I’d argue the laser beaming is almost tenable now, as well as the only viable alternative, considering the resources being pushed into laser weapons, particular solid state fiber lasers and the associated beam directors with combining optics. It’s an all electric option as well on the backend. Unlike hypersonics, laser beam launch is a pure brute force numbers game. Up the laser module count to up your combined power. 10KW is arguably COTS now, so make a full module with beam director, test it, then mass produce the modules and find a large open field to place them. If you can make more powerful lasers, you reduce the module count/field size. There may be issues with getting close to 1MW per beam director though due to practical operational issues (heat lensing, plasma formation, lightning hazards, etc).
1Kg payload per MW beam power is the rule of thumb, though Dr. Kare did say maybe 3Kg/MW if things work out.
Bezos mentioned favoring cyclers and tugs for in orbit transport. So does the old NASA timelines. On orbit multi stage is also a potential upsetter post bfr. Nuclear rockets also a potential disruptor. Arians and ula response to spacex and bo designs are disappointing at best. Bfr airliner will destroy economics of any competitors tho. The volume and scale will make space seem like a side business.
Correct me if I’m wrong but isn’t the fuel cost relatively trivial in the scope of things?
And a good 2c it was.
I share your sentiments regarding “Moon, then Mars”. The hype around Mars is large, but once you put pen to paper, the Moon is clearly the underdog with our current tech.
re Hypersonic space planes. Rolls Royce and Boeing are working on this. I think the limitation is payload. You have to carry a jet engine, wings and wheels with every launch.
And with any new technical innovation there stands the possibility that SpaceX and BO will opt for the same path as well.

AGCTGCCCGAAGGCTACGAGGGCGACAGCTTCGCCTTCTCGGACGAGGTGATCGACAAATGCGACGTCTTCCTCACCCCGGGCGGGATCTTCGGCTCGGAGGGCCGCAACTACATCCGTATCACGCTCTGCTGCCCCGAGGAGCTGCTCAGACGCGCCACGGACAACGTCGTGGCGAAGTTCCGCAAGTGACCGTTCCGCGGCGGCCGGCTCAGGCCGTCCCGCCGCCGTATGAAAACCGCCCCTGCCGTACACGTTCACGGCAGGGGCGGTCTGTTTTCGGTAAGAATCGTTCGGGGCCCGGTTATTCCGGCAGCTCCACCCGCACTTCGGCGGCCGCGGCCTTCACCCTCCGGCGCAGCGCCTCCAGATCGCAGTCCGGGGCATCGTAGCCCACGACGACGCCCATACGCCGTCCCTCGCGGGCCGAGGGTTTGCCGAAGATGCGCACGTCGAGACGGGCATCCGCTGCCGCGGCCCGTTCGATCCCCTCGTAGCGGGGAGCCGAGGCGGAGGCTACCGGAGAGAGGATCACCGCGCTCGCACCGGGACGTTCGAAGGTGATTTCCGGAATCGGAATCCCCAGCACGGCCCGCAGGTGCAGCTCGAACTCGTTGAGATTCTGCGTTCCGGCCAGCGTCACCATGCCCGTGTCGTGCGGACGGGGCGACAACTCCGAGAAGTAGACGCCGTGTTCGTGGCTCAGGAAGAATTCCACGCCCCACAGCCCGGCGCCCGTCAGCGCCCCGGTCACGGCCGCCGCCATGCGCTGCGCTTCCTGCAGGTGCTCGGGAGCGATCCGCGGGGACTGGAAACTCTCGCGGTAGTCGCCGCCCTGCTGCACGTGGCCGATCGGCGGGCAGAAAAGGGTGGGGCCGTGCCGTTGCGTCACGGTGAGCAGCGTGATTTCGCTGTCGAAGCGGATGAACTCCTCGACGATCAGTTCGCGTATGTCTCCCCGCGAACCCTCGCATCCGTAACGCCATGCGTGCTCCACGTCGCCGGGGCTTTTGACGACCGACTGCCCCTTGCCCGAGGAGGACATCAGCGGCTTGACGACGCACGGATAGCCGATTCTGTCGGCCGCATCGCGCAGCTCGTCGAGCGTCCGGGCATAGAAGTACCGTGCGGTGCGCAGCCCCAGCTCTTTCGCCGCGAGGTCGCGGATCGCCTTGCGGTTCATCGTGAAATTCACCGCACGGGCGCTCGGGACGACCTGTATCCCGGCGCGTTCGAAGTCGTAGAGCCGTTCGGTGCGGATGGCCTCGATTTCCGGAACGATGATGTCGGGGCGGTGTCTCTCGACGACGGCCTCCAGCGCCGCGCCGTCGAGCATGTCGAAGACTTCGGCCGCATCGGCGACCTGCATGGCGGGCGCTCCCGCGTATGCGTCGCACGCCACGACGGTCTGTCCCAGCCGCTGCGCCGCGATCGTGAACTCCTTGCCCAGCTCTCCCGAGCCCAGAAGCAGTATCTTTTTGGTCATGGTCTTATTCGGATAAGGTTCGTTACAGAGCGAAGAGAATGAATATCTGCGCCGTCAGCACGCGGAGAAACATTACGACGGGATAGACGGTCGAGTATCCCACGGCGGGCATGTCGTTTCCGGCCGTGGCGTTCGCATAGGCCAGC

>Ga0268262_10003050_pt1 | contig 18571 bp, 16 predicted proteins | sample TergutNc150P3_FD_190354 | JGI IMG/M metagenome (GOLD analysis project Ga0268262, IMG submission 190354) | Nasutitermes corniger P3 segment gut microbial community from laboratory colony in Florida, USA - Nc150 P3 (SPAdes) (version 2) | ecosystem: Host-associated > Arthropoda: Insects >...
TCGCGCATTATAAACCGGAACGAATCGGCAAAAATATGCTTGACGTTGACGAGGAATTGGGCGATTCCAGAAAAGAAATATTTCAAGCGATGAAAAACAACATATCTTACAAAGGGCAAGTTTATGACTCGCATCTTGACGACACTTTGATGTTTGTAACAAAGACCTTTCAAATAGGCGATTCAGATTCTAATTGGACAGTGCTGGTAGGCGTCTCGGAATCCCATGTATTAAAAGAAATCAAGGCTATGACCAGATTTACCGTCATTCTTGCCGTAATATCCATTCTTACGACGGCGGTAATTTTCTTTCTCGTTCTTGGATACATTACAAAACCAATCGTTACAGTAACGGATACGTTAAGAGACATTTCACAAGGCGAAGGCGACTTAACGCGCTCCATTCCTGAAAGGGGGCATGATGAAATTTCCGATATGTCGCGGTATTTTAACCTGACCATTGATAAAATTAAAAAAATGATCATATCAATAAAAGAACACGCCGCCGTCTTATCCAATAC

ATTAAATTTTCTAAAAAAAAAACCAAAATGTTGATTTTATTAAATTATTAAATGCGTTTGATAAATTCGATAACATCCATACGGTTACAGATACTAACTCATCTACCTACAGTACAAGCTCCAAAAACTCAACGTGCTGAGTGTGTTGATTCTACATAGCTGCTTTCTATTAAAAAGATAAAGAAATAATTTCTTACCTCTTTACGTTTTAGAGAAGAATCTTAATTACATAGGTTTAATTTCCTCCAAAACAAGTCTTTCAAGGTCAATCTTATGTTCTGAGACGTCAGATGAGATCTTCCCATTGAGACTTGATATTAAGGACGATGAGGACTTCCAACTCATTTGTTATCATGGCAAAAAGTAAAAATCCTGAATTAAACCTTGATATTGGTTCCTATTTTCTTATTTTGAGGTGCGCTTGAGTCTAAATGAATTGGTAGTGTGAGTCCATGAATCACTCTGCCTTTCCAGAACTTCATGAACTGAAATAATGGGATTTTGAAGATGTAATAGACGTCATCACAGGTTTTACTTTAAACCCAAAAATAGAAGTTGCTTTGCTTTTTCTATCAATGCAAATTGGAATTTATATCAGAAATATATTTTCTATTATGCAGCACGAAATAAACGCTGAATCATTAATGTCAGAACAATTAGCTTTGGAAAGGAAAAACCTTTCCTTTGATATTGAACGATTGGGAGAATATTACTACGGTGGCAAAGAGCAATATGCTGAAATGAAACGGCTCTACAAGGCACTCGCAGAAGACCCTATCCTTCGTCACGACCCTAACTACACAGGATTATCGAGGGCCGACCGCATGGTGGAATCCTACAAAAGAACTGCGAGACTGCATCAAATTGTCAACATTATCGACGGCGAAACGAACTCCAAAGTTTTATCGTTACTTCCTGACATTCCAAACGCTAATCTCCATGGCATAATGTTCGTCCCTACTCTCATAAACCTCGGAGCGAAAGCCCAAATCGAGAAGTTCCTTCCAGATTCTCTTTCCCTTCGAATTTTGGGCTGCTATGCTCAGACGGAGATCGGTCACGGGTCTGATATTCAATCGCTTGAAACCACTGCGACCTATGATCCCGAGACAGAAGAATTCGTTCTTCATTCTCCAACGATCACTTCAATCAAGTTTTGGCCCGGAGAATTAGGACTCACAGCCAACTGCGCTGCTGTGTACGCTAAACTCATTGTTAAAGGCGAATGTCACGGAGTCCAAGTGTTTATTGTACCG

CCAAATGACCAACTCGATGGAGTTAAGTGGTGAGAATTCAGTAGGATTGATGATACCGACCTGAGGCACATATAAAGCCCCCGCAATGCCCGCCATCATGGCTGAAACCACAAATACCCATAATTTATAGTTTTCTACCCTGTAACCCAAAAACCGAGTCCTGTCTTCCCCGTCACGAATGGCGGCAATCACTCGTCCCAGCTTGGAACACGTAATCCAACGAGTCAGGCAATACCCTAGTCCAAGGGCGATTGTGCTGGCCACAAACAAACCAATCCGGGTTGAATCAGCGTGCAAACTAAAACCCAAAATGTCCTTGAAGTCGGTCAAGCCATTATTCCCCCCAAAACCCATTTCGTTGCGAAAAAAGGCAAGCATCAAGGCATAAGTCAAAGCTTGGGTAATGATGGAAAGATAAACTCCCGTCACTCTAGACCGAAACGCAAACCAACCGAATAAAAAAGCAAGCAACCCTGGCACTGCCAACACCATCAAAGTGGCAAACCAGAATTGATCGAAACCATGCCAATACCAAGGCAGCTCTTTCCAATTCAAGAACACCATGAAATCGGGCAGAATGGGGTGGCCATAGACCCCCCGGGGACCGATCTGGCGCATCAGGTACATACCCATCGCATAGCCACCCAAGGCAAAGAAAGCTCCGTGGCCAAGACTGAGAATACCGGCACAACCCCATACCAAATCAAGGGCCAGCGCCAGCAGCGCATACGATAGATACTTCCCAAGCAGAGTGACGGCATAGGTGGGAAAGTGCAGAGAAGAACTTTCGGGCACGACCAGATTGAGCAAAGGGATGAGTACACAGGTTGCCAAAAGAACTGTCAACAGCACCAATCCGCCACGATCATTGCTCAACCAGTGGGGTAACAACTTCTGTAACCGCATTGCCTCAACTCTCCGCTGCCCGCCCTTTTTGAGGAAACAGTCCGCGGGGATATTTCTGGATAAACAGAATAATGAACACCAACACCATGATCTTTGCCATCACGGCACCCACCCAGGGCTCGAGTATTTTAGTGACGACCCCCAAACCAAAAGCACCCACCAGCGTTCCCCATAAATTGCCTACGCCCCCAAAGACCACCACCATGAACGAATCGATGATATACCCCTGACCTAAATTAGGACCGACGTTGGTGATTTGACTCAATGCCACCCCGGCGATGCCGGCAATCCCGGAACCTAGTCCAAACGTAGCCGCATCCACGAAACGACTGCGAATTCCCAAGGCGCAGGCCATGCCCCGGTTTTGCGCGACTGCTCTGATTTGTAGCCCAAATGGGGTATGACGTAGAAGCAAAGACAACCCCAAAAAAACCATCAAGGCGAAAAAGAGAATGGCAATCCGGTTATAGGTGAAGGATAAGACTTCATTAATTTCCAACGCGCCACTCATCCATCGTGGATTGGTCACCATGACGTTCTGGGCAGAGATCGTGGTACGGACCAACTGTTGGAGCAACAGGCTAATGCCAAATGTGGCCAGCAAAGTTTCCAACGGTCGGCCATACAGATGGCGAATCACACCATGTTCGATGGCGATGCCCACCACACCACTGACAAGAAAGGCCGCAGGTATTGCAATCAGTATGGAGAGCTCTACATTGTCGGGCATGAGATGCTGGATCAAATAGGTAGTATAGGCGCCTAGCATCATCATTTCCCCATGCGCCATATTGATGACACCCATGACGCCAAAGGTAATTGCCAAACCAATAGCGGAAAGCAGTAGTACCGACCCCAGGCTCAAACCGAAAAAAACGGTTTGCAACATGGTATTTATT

F9 profitability and SpaceX profitability are very different animals. As noted:
As a private company I wonder how everyone has such specific cost info. But if we strip out allocating F9 investment recovery, and all the fixed costs, and debt servicing and assign a small number of staff hours to its operation I see how you might get to 60%+ profit over 10 reuses. So maybe $1.5-2B a year profit outlook with Block5 + this new fairing recovery (why are they paying a sub $6M for these???). It’s a very nice profit margin, and since they are the clear cost leader on a service with 95%+ reliability they command the commercial market that is not earmarked for “national champions”.
Too bad we can’t park the upper stage for eventual reuse for space tugs. Think of 3 or 5 of them, connected, refueled.
Frackers are only becoming profitable now. They have massive capital and interest costs. A LOT of money had to be raised.
Shale companies often tout their rock-bottom breakeven prices, and they often use a narrowly defined metric that only includes the cost of drilling and production, leaving out all other costs. But because there are a lot of other expenses, only focusing on operating costs can be a bit misleading.
Riyadh-based Al Rajhi Capital dug into the financials of a long list of U.S. shale companies, and found that “despite rising prices most firms under our study are still in losses with no signs of improvement.” The average return on asset for U.S. shale companies “is still a measly 0.8 percent,” the financial services company wrote in its report.
I am also saying SpaceX has nice operating margin but the R&D costs for SpaceX probably make them unprofitable. They have to spend a lot on Starship and Starlink.
Even if we assume the first $62 million price had no margin in it. The rest of the calculations approximate the costs. Instead of four launch reuse with $16 million cost, $10 million at ten launch reuse then it is 30% more.$21 million at four launches and $13 million at ten launches. At $62 million price, then $41 million per launch is made at four launch and $49 million per launch at ten launches